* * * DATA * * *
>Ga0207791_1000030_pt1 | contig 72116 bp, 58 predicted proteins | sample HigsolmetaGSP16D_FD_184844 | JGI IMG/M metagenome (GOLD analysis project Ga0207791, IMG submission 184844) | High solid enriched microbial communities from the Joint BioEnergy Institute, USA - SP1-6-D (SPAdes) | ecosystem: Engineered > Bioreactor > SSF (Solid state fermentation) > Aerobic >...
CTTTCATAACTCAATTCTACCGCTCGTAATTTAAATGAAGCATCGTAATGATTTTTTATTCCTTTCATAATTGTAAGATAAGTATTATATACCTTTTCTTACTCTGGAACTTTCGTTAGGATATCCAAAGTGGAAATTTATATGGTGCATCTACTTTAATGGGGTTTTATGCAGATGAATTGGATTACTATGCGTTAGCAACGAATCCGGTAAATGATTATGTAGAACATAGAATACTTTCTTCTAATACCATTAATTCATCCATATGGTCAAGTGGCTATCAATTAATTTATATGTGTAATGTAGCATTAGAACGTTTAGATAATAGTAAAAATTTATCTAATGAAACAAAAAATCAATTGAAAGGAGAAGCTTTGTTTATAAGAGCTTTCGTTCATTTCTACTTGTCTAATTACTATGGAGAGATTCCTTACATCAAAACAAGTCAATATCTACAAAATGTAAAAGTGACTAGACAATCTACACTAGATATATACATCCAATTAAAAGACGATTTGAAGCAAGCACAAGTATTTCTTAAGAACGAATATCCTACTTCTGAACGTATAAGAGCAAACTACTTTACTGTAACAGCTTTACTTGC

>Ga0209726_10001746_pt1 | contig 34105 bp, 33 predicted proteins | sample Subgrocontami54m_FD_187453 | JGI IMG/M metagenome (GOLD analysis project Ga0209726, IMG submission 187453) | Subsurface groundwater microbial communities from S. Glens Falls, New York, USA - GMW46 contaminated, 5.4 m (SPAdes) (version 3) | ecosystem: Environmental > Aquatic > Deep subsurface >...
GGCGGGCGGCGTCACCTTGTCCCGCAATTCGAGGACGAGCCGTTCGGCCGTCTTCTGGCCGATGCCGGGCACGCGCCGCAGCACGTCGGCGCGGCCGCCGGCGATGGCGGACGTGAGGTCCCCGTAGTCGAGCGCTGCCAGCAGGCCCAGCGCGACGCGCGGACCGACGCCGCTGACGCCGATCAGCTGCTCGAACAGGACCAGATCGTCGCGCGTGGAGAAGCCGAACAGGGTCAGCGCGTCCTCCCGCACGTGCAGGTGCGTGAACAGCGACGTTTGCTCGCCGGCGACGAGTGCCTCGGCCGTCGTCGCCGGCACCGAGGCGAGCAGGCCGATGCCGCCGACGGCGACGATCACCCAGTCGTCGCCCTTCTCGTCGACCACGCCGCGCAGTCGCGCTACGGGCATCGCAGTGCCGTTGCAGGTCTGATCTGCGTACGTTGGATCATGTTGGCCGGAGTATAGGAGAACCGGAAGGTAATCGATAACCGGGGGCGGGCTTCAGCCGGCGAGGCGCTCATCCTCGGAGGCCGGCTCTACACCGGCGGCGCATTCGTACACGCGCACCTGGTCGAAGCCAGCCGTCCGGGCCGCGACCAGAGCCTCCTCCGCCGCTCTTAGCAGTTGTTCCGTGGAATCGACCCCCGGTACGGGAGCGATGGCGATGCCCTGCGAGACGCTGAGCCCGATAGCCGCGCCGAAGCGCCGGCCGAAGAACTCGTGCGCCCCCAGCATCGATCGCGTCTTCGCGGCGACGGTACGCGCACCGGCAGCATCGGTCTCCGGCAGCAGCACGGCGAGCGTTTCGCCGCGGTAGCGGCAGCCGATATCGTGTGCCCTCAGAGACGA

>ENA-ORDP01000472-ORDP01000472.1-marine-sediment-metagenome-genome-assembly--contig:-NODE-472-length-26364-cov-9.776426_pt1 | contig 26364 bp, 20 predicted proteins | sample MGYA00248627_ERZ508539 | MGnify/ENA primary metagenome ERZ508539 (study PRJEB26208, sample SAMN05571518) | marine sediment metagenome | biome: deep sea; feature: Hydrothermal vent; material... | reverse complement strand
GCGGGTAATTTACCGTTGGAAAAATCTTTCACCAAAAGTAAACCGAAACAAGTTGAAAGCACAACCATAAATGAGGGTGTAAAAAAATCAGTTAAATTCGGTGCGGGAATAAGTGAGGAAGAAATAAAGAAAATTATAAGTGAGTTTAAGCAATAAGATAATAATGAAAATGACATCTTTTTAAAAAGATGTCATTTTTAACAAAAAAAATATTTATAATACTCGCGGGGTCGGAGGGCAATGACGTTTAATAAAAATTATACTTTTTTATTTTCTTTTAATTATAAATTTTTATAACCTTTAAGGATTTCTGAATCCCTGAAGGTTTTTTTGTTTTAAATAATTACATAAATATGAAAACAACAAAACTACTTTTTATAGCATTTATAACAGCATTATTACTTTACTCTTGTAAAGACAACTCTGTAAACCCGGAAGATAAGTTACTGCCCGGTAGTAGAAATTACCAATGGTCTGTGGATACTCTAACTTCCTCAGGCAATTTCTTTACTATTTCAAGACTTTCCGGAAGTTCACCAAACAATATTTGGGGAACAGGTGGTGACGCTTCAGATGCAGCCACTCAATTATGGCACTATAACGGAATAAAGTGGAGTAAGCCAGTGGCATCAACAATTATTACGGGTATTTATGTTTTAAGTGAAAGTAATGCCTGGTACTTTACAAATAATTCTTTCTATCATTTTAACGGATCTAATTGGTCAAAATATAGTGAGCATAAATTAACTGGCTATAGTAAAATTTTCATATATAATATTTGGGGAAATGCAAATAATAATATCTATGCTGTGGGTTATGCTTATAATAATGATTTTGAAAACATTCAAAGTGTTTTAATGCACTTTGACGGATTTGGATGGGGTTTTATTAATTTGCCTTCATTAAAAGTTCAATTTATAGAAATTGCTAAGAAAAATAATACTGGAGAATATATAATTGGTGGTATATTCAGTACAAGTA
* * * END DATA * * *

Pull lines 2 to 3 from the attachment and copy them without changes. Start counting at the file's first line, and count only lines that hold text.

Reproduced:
CTTTCATAACTCAATTCTACCGCTCGTAATTTAAATGAAGCATCGTAATGATTTTTTATTCCTTTCATAATTGTAAGATAAGTATTATATACCTTTTCTTACTCTGGAACTTTCGTTAGGATATCCAAAGTGGAAATTTATATGGTGCATCTACTTTAATGGGGTTTTATGCAGATGAATTGGATTACTATGCGTTAGCAACGAATCCGGTAAATGATTATGTAGAACATAGAATACTTTCTTCTAATACCATTAATTCATCCATATGGTCAAGTGGCTATCAATTAATTTATATGTGTAATGTAGCATTAGAACGTTTAGATAATAGTAAAAATTTATCTAATGAAACAAAAAATCAATTGAAAGGAGAAGCTTTGTTTATAAGAGCTTTCGTTCATTTCTACTTGTCTAATTACTATGGAGAGATTCCTTACATCAAAACAAGTCAATATCTACAAAATGTAAAAGTGACTAGACAATCTACACTAGATATATACATCCAATTAAAAGACGATTTGAAGCAAGCACAAGTATTTCTTAAGAACGAATATCCTACTTCTGAACGTATAAGAGCAAACTACTTTACTGTAACAGCTTTACTTGC

>Ga0209726_10001746_pt1 | contig 34105 bp, 33 predicted proteins | sample Subgrocontami54m_FD_187453 | JGI IMG/M metagenome (GOLD analysis project Ga0209726, IMG submission 187453) | Subsurface groundwater microbial communities from S. Glens Falls, New York, USA - GMW46 contaminated, 5.4 m (SPAdes) (version 3) | ecosystem: Environmental > Aquatic > Deep subsurface >...